Sunday, August 14, 2011

Kelly must be dizzy, but ...

Today, out of all the week's possible issues to choose from, Jack Kelly chose to look at the Wisconsin recall elections. Kelly of course sees a failure in the Democrat's efforts, and spins it as being an indication of the imminent death of the Democratic party. I think Kelly is simply repeating GOP spin messages and drawing his interesting (ridiculous?) conclusions.

But the fact of the matter is that the Democrats fell short of what they wanted to accomplish. First of all, doing my own (limited) research, I find someone with a math degree who claims the Republicans somehow stole the four Wisconsin elections they won (to be clear, he apparently claims the Republicans stole 2004 and I think other elections as well). Now, of course, thinking about it, if someone mounted a recall effort to replace Mike Doyle for voting against the debt ceiling, or to recall Luke Ravenstahl for holding on to the anti fracking referendum, how successful do you think that would be? Democrats and/or unions were really upset by what Scott Walker and the Republican legislature had done, but they already hadn't voted for them. The hope Democrats had was that independents and maybe even moderate Republicans would feel outraged over what Walker and the other Republicans had done, and in two out of six elections that hope was borne out. We have this interesting contradiction, that Democrats were more successful in overturning any of the candidates elected just some nine months ago, yet they were not able to achieve their desired goal of creating divided government in Wisconsin.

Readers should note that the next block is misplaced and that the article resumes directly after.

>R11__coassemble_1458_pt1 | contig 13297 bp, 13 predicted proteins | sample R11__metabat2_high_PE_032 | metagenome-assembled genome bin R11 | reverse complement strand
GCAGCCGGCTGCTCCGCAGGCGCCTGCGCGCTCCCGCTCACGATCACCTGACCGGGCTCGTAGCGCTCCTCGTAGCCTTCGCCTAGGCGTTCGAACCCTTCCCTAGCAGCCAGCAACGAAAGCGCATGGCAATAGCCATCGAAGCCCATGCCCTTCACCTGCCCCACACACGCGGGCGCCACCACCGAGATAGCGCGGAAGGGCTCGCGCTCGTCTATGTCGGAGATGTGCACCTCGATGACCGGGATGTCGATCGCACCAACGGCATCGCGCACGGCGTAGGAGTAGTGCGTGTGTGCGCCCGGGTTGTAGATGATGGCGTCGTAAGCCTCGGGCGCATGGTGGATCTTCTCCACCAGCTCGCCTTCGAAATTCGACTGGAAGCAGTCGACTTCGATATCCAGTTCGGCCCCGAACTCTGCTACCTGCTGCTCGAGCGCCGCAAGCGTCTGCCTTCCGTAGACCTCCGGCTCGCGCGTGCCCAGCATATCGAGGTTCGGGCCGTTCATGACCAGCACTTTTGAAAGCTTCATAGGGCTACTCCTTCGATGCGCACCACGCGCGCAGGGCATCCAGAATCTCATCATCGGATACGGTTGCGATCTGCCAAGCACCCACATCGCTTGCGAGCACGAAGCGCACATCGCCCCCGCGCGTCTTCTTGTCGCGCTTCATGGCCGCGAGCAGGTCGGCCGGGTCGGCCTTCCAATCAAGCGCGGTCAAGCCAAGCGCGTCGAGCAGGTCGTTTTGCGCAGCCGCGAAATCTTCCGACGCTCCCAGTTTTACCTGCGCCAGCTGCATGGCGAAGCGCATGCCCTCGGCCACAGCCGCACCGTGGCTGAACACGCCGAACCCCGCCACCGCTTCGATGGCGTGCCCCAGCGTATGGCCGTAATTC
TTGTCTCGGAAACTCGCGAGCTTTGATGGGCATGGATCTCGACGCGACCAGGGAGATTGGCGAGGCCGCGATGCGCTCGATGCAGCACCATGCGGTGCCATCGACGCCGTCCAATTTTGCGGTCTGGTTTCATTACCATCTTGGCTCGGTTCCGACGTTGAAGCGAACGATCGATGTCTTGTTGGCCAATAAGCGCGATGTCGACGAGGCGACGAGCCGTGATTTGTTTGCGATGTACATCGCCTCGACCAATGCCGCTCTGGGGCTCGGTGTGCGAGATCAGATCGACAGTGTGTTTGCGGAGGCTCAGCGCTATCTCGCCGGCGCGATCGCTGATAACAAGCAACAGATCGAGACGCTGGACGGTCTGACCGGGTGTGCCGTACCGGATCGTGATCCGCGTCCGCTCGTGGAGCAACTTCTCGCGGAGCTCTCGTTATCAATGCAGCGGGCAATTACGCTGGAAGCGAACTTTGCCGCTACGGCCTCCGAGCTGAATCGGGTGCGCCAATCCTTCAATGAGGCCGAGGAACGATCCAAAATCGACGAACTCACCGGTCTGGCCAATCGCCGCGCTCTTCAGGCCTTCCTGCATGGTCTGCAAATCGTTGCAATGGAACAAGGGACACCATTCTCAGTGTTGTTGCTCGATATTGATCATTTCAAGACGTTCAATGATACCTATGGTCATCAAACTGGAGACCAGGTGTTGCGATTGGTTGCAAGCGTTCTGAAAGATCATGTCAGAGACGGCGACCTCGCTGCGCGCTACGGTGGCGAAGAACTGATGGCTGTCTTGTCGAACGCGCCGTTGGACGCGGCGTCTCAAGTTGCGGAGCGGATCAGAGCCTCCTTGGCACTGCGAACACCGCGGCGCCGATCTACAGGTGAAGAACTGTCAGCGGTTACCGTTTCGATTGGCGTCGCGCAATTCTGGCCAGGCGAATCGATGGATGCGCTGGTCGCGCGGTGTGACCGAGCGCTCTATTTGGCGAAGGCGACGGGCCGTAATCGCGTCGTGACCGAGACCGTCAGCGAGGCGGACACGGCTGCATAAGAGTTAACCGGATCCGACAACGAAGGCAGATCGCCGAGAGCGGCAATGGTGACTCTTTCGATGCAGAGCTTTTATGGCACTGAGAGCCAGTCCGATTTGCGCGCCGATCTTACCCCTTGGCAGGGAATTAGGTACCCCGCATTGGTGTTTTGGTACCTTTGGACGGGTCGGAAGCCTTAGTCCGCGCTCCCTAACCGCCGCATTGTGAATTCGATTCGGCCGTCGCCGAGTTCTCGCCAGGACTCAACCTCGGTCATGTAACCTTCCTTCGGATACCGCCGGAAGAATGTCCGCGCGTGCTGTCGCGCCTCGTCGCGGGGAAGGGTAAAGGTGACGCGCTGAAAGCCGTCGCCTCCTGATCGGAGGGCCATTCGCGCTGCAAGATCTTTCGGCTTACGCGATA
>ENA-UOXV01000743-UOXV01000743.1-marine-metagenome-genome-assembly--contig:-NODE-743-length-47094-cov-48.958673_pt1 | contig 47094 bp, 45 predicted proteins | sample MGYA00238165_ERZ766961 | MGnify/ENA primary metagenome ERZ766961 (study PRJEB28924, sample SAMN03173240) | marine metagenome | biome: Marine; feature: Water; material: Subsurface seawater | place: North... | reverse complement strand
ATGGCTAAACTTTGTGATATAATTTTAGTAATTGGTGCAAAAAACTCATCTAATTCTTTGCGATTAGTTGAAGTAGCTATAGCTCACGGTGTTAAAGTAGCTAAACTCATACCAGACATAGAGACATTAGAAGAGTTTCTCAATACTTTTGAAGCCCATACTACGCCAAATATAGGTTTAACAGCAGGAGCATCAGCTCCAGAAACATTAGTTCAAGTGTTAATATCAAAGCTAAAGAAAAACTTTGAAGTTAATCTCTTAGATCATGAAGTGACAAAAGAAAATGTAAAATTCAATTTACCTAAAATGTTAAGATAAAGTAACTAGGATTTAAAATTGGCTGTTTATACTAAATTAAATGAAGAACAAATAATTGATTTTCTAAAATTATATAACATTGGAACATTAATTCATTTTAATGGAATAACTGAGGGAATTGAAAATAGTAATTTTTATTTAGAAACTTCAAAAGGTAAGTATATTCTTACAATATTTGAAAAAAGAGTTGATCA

Kelly's larger conclusions strike me as a big disservice to his readers. For Kelly's analysis to have any strength, voters still need to be angry at unions (to the extent they ever were), and I think people are now (for better or worse) much more focused on (sick of?) the debt ceiling, whether cutting spending will help the economy, and indeed where the jobs might be (what it will take for business to hire). To add to that is the downgrade of the US's credit rating and what happened in the stock markets in the last eight days or so.

Yet I will present my own thoughts about the Wisconsin election results, despite what I said right above. I wonder if the elections could be tied to the popularity of the President, in the sense that even though voters are not happy with Republicans, the President seems to be moving more and more to the right himself. Voters, particularly Democrats, could not be blamed for thinking that voting for Democratic politicians is less and less justified.

The problem with my theory is that it should lead to smaller turnout in elections, yet apparently the Wisconsin elections had a high turnout. So this is something we (I) will have to continue to look at, and consider.

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